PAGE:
Pacific Climate Change Finance Tracking Tool
The Pacific region is one of the most vulnerable regions to the negative impacts of climate change and disasters. Climate finance is an essential element of the response to climate change and weather-related disaster events. For Pacific Island Countries (PICs), external finance is a critical supplement to domestic climate finance. This reliance on external finance is also expected to be an enduring feature of the Pacific climate finance landscape. Funding to support developing countries has increased over the past years and is projected to increase dramatically in the future.
At the national level, tracking climate finance is important to allow policy makers to plan more effectively on how to use climate finance and as a component of measuring effectiveness on the ground. With greater information, governments are able to make decisions about funding allocations in line with national priorities; monitor the effectiveness of externally supported initiatives; and verify the support that is being provided by developed countries. Better financial data can also help decision makers identify gaps and improve management of investments in sectors and areas of greater vulnerability.
At the international level, tracking climate finance flows enables a more complete and accurate picture of how much funding is going to countries for climate change activities. It also improves accountability and transparency of the financial flows related to commitments made under the UNFCCC.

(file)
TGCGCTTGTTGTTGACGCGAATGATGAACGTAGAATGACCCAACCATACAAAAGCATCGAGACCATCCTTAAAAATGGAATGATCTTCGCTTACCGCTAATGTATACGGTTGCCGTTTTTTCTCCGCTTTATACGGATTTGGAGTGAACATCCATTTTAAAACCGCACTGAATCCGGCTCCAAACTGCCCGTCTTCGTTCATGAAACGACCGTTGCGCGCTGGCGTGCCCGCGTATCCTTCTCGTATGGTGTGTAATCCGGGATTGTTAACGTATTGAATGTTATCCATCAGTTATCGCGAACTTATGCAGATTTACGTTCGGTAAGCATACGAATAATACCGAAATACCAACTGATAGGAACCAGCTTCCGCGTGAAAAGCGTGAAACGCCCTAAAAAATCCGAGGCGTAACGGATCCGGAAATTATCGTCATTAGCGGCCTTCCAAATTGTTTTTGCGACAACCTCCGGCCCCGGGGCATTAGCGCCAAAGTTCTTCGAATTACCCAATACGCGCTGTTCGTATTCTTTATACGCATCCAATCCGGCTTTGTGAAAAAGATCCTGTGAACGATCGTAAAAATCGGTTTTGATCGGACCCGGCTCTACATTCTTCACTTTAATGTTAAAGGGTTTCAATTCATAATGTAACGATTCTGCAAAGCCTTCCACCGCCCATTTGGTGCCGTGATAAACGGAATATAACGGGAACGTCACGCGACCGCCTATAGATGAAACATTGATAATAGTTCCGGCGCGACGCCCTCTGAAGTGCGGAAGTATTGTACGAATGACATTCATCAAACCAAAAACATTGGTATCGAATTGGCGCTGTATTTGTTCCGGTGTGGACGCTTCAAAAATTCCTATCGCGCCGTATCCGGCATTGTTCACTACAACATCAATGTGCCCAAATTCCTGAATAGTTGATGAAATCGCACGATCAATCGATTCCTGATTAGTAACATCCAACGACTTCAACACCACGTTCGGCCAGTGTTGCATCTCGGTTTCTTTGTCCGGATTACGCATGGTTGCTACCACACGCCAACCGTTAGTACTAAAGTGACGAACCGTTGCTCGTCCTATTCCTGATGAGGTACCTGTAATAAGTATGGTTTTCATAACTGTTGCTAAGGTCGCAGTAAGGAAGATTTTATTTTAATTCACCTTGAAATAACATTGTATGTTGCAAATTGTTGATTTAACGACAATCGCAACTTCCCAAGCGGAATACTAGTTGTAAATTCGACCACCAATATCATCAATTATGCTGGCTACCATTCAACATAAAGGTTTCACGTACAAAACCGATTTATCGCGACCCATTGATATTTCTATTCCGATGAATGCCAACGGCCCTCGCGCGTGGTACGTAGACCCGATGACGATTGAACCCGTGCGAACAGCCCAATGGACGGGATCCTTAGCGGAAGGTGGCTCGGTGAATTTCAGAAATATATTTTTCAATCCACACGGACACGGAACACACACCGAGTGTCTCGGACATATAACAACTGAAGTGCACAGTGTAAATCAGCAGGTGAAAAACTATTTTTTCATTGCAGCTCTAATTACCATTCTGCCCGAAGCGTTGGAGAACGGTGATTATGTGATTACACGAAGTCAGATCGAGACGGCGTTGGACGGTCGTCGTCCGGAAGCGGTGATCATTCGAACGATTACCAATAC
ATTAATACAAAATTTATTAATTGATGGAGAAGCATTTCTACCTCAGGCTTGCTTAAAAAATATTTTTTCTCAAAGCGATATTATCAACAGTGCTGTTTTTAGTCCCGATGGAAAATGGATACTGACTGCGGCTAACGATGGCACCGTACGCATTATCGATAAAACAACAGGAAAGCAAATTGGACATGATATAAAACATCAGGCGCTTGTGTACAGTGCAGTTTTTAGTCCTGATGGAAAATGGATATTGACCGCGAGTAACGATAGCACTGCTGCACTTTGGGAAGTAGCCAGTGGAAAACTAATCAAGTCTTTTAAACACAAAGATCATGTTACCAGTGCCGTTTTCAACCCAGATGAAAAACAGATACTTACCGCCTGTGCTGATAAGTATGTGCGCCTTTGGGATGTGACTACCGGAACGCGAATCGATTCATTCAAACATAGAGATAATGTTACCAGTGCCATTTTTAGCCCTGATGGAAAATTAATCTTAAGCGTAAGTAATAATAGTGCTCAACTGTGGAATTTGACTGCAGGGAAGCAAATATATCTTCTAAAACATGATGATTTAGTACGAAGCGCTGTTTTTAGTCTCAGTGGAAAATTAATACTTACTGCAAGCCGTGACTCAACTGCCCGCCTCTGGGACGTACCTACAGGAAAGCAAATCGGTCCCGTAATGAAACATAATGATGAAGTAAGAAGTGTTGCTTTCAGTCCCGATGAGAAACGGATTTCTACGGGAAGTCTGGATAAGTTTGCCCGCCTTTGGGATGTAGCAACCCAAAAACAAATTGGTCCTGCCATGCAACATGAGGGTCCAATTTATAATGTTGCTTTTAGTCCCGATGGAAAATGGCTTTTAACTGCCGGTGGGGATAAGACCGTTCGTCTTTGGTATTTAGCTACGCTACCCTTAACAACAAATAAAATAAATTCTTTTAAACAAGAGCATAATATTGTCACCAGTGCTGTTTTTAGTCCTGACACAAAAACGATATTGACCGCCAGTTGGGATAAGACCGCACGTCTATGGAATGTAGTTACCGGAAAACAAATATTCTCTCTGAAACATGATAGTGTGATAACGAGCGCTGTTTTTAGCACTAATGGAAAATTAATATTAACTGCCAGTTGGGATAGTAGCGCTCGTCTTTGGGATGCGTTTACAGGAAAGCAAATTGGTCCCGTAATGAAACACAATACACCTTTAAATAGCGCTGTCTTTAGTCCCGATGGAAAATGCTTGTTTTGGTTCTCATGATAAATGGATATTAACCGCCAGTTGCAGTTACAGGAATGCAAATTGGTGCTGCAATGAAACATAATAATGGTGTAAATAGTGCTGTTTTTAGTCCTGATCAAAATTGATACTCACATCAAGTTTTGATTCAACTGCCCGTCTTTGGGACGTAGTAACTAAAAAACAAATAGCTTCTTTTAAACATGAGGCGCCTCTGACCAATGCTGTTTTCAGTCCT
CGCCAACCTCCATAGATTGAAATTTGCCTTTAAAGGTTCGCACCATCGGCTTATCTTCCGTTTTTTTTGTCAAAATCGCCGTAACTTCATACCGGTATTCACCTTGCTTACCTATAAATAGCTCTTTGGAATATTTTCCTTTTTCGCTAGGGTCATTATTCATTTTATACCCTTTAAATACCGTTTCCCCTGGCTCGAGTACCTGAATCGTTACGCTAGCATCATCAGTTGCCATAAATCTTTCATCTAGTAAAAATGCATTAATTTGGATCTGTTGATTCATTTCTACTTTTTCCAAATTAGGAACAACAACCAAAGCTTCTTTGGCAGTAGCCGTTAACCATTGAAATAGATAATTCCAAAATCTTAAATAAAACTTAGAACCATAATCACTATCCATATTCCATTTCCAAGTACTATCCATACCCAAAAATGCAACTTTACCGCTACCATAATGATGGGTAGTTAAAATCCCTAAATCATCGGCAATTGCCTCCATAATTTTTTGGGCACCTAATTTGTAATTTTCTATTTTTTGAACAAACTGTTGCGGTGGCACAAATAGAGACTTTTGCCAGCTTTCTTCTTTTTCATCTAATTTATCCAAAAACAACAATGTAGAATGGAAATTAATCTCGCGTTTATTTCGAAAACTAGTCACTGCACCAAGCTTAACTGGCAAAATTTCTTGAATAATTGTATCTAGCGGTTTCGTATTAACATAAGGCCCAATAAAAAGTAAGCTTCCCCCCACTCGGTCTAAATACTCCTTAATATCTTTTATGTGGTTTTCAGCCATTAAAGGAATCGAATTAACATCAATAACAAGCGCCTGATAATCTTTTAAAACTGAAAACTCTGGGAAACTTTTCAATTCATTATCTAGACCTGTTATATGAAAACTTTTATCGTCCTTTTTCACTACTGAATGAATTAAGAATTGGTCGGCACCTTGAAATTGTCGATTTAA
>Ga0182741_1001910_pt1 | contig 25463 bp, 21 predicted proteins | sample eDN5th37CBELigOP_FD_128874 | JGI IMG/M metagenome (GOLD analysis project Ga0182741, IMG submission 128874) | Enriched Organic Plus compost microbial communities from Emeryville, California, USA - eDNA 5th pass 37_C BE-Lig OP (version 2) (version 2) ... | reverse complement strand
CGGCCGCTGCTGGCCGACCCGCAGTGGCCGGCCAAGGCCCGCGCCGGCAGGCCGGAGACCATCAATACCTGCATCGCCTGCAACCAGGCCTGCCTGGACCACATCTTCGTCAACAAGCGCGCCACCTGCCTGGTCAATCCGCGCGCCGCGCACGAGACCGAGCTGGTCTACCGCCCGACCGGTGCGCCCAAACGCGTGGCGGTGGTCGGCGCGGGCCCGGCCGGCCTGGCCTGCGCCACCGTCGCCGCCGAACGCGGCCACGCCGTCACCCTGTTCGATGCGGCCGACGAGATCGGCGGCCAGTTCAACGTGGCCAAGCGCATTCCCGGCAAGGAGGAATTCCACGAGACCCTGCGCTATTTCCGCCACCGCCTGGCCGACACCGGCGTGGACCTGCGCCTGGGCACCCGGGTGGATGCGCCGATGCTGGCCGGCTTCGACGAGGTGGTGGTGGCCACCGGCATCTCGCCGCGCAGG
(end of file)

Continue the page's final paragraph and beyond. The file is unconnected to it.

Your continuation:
The Pacific Climate Change Finance Tracking Tool prototype has been developed and with the support of the USAID funded "Institutional Strengthening for Pacific Island Countries to Adapt to Climate Change" (ISACC) Project. The project is implemented by the Pacific Community (SPC), in partnership with the Pacific Islands Forum Secretariat (PIFS) and the Secretariat of the Pacific Regional Environment Programme (SPREP).
The need to develop systems and tools to effectively track climate change and disaster risk finance has been a common finding of national climate finance assessments undertaken across the Pacific region. These finance assessment form the basis of this tool and have been led by PIFS, with the support of the USAID ISACC project and a number of development partners including the Australian Department of Foreign Affairs and Trade (DFAT) and the German Development Agency (GIZ). The relevant assessment reports from the Solomon Islands and Vanuatu are provided below, with the full set of reports accessible here.